BANGKOK - Stock markets drifted Wednesday as the boost from stronger Chinese manufacturing was overcome by Europe's economic malaise and heightened geopolitical risks after the U.S. and Arab nations attacked the Islamic State group's headquarters in eastern Syria.
France's CAC 40 was little changed at 4,358.30 while Germany's DAX shed 0.2 percent to 9,576.82. Britain's FTSE 100 dropped 0.2 percent to 6,665.45. Futures pointed to gains on Wall Street after sliding Tuesday. Dow futures were up 0.2 percent at 16,988 and S&P 500 futures gained 0.2 percent to 1,975.40.
"Bulls and bears continue to play a game of cat and mouse, with the bulls looking for a floor in the recent sell-off while the bears consider adding to shorts. With choppy price action being the dominant theme, patience will be key in this environment," said IG market strategist Stan Shamu. "The losses seen in European and U.S. trade haven't quite been replicated in Asia today."
Japan's Nikkei 225 stock average shed 0.2 percent to 16,167.45 while Seoul's Kospi rose 0.3 percent to 2,035.64. Hong Kong's Hang Seng gained 0.4 percent to 23,921.61. Australia's S&P/ASX 200 dropped 0.7 percent to 5.375.80. China's Shanghai Composite jumped 1.5 percent to 2,343.57. Southeast Asia markets mostly rose.
China's manufacturing unexpectedly improved in September, according to a preliminary survey released Tuesday, though there were some mixed messages in the report. New orders and exports increased at a faster rate but employment fell. Overall, the report helped to ease jitters about a deeper slowdown in the world's No. 2 economy.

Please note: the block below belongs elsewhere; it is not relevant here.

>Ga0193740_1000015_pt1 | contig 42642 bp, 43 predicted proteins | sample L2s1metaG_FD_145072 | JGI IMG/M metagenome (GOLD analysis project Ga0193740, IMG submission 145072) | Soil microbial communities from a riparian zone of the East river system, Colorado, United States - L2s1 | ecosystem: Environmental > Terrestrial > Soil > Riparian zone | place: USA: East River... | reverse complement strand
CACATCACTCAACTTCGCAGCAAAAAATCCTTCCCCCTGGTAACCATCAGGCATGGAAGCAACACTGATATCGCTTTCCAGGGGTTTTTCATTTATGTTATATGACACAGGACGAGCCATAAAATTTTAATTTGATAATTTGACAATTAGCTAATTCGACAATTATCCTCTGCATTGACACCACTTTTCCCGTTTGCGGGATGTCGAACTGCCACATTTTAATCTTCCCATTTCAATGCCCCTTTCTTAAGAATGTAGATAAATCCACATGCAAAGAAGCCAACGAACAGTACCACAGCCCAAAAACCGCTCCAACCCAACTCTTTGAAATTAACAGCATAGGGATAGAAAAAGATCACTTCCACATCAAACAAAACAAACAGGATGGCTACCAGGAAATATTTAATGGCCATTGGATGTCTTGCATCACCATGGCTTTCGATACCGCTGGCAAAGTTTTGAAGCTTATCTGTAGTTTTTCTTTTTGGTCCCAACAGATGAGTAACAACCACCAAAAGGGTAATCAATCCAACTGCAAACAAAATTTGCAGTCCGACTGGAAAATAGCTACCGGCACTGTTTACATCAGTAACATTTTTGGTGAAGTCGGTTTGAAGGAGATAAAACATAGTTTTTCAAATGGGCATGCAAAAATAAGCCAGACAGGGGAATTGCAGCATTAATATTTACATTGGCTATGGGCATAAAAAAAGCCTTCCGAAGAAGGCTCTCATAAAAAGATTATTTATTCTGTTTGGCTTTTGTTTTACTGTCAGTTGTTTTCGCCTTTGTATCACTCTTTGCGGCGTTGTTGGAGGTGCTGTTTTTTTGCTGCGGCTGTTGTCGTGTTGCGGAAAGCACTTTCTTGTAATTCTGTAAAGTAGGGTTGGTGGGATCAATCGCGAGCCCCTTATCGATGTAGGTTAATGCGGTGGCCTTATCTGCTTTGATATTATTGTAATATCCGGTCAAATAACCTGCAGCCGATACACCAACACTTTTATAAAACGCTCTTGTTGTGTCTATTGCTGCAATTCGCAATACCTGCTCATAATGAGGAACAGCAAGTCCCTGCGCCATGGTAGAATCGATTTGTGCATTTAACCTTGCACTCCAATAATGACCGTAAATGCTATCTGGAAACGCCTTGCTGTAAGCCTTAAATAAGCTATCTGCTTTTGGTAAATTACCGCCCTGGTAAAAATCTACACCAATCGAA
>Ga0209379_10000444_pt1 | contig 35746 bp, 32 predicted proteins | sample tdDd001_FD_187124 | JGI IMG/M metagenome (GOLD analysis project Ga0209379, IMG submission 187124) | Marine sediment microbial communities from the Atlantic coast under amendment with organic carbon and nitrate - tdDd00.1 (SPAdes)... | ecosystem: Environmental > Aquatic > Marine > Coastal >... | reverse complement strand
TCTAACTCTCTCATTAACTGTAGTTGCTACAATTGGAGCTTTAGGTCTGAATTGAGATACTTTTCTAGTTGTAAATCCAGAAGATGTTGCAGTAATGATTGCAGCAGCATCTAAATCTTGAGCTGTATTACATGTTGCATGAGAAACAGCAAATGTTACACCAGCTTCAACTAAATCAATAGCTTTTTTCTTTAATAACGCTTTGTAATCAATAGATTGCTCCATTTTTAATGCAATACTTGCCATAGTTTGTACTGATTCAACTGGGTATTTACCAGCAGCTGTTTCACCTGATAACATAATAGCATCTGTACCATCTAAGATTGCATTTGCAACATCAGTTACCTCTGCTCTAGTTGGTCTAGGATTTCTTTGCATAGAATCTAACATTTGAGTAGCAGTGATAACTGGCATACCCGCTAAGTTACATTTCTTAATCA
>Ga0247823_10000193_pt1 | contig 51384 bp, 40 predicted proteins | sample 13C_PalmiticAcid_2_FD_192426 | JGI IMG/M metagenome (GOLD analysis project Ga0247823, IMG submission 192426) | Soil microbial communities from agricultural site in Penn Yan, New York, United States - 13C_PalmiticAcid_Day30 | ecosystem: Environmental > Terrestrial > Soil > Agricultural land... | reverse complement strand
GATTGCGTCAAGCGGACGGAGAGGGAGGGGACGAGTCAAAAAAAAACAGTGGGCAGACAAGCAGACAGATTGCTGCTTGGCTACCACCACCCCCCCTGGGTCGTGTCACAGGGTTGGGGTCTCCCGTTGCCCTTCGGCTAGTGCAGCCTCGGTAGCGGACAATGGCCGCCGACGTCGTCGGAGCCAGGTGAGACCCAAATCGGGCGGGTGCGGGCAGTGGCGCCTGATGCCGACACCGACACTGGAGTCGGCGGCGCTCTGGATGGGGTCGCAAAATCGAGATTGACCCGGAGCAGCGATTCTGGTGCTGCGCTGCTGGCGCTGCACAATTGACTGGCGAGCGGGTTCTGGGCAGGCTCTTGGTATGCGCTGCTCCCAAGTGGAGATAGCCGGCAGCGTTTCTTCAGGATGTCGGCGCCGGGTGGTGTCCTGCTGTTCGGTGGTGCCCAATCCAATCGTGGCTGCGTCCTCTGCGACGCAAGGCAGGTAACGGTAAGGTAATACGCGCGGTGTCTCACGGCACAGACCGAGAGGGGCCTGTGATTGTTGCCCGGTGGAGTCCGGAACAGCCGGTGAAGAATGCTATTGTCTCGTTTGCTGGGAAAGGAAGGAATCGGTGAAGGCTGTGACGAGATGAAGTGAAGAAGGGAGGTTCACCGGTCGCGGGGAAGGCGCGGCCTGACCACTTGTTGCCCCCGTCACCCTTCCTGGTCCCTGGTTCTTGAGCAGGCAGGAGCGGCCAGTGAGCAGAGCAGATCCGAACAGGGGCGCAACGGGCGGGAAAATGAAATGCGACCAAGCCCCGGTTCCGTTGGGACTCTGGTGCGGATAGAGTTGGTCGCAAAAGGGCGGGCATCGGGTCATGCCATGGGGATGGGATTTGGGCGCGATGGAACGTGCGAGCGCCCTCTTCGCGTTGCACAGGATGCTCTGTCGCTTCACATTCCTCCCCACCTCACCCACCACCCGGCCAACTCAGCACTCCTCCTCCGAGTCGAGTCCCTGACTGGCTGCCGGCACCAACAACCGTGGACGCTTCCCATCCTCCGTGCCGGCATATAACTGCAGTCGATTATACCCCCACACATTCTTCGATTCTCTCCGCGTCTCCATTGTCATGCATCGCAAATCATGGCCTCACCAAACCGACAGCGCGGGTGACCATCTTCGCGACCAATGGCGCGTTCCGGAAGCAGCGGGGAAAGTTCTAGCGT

A closely watched gauge of business activity for the region fell to a nine-month low. Investors have been dealing with meager economic growth in Europe for months. The eurozone economy has been flat or barely growing since April, hobbled by the lingering effects of a debt crisis, uncertainty over a conflict in Ukraine and a lack of confidence among European consumers, businesses and banks. European market indexes sank after the economic news. Germany's DAX fell 1.6 percent, France's CAC 40 fell 1.9 percent and the U.K.'s FTSE 100 lost 1 percent.
Along with bad economic news, investors had geopolitical concerns to worry about. The U.S. and five Arab nations attacked the Islamic State group's headquarters in eastern Syria in nighttime raids Tuesday. U.S. aircraft as well as Tomahawk cruise missiles launched from Navy ships in the Red Sea and the northern Persian Gulf were used.
"Geopolitical risk, which has been simmering in the background, is back to the fore" said CMC analyst Desmond Chua. "Helping to limit losses in the equity markets, however, was the continual outperformance of economic indicators, with US manufacturing activity clocking a four-year high," he said. "Better-than-expected Chinese factory day also alleviated concerns that the second largest economy was facing a slowdown."
Benchmark U.S. crude was up 19 cents at $91.74 a barrel in electronic trading on the New York Mercantile Exchange.
The euro rose to $1.2855 from $1.2841 late Tuesday. The dollar dropped to 108.55 yen from 108.80 yen.